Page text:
New tool for rating federal programs almost ready, OMB says

A White House budgeting tool that could influence funding decisions for one-fifth of all federal programs is almost complete, a top Office of Management and Budget official said Tuesday.

OMB is set to unveil a preliminary version of its new method for rating the effectiveness of federal programs, said Marcus Peacock, OMB's associate program director for natural resources, at a conference sponsored by the National Academy of Public Administration in College Park, Md. The method, which OMB calls the Program Assessment Rating Tool, will be used on 20 percent of federal programs in the fiscal 2004 budget cycle.

OMB Director Mitch Daniels has said that programs that are deemed ineffective in the rating process could lose funding or face elimination.

The tool is a series of questions that budget examiners will ask to determine whether programs are working or not. Crafted by a 10-person "strike force" drawn from various OMB offices, the tool requires examiners to judge how programs achieve their goals, whether they are geared toward meaningful performance goals, and whether they are necessary in the first place. OMB customized the questions to fit seven different types of federal programs, including programs administered through regulation; competitive grants; block grants; loans; direct federal programs; research and development programs; and capital asset programs.

The President's Management Council, which is made of deputy secretaries from each Cabinet department, plans to discuss the new method Wednesday. OMB also hopes to get feedback on the tool from academics and members of the public, according to Peacock. Tweaking the rating tool will also be the first task of a new OMB Performance Measurement Advisory Council, which will hold its first meeting June 27.

"After June, we can use them [the council] to ask all sorts of questions about where we should head in the future and how this [rating] process can be refined," said Peacock.

Examiners will still have to consider factors besides the program ratings as they assemble the budget, but the ratings should inform funding decisions, he said. Eventually, the ratings should prompt agencies engaged in similar activities-such as wetlands protection or health care-to compete with one another to provide the best service to the public.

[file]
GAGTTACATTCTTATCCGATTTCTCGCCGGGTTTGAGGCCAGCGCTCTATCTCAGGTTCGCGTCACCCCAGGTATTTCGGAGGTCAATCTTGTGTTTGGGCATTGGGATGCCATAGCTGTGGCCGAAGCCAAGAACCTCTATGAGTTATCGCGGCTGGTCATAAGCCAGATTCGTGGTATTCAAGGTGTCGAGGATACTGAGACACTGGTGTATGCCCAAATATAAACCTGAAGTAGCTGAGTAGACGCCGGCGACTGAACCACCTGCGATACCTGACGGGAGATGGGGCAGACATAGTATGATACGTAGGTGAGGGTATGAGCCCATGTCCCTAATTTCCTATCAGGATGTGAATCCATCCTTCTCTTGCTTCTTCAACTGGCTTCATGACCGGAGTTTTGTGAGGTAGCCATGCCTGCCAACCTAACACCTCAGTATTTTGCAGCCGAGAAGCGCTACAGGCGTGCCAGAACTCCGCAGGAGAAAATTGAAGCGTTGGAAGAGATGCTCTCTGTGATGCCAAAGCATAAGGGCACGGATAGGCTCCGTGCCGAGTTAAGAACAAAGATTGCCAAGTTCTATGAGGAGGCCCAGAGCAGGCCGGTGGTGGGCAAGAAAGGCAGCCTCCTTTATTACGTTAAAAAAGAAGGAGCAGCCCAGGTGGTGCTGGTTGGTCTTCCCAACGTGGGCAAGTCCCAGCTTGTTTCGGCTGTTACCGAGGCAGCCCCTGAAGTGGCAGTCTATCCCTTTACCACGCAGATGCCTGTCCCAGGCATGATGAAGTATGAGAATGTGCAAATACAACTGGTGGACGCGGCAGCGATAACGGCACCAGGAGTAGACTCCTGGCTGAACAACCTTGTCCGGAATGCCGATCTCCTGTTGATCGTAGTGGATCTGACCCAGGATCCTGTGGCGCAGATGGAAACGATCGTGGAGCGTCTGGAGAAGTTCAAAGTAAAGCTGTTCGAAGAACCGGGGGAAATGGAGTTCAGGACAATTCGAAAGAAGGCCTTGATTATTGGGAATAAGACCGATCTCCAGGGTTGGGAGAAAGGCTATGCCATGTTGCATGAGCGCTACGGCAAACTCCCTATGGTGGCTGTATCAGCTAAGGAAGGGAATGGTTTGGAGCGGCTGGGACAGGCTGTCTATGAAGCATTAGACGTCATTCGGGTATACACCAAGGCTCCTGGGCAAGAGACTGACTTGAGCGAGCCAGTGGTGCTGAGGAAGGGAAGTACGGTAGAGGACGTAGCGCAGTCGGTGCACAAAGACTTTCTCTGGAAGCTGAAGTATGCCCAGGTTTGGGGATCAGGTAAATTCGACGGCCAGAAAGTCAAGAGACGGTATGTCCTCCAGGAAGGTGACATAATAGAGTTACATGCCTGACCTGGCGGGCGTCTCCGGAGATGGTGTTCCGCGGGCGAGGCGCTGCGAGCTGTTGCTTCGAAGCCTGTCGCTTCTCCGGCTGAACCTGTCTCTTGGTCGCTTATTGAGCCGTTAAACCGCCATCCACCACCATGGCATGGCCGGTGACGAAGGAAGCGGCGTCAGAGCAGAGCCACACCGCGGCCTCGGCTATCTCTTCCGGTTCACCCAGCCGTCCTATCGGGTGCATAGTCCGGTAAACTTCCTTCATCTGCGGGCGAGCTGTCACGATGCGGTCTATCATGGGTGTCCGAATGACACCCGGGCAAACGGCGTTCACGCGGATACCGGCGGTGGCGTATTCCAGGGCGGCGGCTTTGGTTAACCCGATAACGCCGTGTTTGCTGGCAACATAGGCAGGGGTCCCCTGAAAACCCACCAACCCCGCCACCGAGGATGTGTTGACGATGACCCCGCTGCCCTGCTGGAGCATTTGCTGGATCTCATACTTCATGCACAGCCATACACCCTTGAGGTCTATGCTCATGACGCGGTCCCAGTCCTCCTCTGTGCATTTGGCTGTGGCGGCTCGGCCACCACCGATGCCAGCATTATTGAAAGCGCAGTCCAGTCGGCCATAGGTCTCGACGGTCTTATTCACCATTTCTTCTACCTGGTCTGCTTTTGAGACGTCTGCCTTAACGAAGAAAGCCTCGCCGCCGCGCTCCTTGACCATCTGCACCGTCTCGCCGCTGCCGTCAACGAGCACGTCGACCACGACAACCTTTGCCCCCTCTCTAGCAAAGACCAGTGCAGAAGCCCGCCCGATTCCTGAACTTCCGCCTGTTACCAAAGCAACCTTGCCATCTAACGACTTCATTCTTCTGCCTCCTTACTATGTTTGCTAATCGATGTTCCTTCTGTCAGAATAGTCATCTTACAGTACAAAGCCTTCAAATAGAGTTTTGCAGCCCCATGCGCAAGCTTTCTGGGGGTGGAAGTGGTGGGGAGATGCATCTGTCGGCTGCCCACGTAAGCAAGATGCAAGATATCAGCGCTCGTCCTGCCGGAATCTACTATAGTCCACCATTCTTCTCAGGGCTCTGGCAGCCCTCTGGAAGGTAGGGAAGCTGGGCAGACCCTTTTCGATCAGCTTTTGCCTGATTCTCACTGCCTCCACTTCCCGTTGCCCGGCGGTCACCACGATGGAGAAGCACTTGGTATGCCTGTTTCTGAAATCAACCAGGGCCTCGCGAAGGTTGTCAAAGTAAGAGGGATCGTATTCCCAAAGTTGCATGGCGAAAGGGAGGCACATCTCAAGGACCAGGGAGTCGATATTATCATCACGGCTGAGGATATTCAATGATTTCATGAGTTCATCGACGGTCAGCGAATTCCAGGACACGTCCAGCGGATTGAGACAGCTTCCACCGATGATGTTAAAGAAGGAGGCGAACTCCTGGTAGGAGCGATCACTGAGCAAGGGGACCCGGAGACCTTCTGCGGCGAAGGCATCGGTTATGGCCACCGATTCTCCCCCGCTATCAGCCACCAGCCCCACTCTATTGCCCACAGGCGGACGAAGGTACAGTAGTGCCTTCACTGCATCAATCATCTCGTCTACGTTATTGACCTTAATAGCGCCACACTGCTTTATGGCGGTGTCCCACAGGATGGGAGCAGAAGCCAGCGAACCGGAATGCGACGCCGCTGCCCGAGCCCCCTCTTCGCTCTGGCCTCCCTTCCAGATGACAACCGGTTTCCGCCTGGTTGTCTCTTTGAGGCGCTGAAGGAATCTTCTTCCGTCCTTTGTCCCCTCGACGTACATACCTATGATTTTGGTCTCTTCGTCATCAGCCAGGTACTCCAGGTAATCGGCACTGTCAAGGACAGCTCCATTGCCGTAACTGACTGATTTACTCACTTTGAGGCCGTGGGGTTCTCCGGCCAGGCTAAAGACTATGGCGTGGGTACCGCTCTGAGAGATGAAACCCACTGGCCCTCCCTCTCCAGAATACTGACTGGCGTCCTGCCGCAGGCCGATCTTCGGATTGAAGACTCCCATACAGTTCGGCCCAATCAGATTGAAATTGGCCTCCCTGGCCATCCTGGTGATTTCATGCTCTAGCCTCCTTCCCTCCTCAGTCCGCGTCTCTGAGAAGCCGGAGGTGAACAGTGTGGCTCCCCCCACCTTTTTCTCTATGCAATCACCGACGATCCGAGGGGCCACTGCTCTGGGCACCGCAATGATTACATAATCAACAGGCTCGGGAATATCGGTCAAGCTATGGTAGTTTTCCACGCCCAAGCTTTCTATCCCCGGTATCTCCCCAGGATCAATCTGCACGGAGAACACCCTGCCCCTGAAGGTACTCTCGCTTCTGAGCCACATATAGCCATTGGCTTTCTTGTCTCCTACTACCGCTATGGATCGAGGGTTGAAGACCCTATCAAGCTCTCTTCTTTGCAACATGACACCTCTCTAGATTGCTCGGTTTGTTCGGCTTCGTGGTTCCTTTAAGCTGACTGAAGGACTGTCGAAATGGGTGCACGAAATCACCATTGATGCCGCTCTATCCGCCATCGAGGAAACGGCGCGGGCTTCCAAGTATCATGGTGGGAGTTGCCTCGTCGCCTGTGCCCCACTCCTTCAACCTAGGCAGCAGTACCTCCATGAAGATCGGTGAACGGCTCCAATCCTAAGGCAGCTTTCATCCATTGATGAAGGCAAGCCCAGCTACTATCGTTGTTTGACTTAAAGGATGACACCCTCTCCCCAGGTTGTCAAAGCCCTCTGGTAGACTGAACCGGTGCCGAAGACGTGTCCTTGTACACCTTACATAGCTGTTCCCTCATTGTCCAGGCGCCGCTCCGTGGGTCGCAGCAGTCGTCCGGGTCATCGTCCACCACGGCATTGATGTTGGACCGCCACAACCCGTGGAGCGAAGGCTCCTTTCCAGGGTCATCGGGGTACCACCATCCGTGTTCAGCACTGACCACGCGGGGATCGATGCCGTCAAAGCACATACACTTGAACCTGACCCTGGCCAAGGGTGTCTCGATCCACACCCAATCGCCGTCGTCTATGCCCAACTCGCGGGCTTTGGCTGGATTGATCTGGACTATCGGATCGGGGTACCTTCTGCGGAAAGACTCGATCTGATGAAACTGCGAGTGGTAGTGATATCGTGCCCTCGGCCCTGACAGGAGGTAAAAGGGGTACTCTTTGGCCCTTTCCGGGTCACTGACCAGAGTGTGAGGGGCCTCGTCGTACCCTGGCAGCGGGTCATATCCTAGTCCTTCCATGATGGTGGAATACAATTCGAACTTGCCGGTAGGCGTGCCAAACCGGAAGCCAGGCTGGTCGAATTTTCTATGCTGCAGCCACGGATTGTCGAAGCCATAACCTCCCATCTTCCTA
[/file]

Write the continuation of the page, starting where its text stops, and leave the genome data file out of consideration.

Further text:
"Imagine a competition between federal managers trying to protect the most acres of wetlands for every dollar expended, or educate the most kids," he said. "That I consider a very powerful tool."

Peacock is also planning to brief members of Congress on the rating system. Traditionally, appropriators have shown little interest in using performance reviews to guide funding decisions, but Peacock believes this will change with the administration's fiscal 2004 budget submission. "Once they see that the information will be used to make decisions in the president's budget, that will get their attention," he said.

Stay up-to-date with federal news alerts and analysis — Sign up for GovExec's email newsletters.
FROM OUR SPONSORS
JOIN THE DISCUSSION
Close [ x ] More from GovExec
 
 

Thank you for subscribing to newsletters from GovExec.com.
We think these reports might interest you:

  • Forecasting Cloud's Future

    Conversations with Federal, State, and Local Technology Leaders on Cloud-Driven Digital Transformation

    Download
  • The Big Data Campaign Trail

    With everyone so focused on security following recent breaches at federal, state and local government and education institutions, there has been little emphasis on the need for better operations. This report breaks down some of the biggest operational challenges in IT management and provides insight into how agencies and leaders can successfully solve some of the biggest lingering government IT issues.

    Download
  • Communicating Innovation in Federal Government

    Federal Government spending on ‘obsolete technology’ continues to increase. Supporting the twin pillars of improved digital service delivery for citizens on the one hand, and the increasingly optimized and flexible working practices for federal employees on the other, are neither easy nor inexpensive tasks. This whitepaper explores how federal agencies can leverage the value of existing agency technology assets while offering IT leaders the ability to implement the kind of employee productivity, citizen service improvements and security demanded by federal oversight.

    Download
  • IT Transformation Trends: Flash Storage as a Strategic IT Asset

    MIT Technology Review: Flash Storage As a Strategic IT Asset For the first time in decades, IT leaders now consider all-flash storage as a strategic IT asset. IT has become a new operating model that enables self-service with high performance, density and resiliency. It also offers the self-service agility of the public cloud combined with the security, performance, and cost-effectiveness of a private cloud. Download this MIT Technology Review paper to learn more about how all-flash storage is transforming the data center.

    Download
  • Ongoing Efforts in Veterans Health Care Modernization

    This report discusses the current state of veterans health care

    Download

When you download a report, your information may be shared with the underwriters of that document.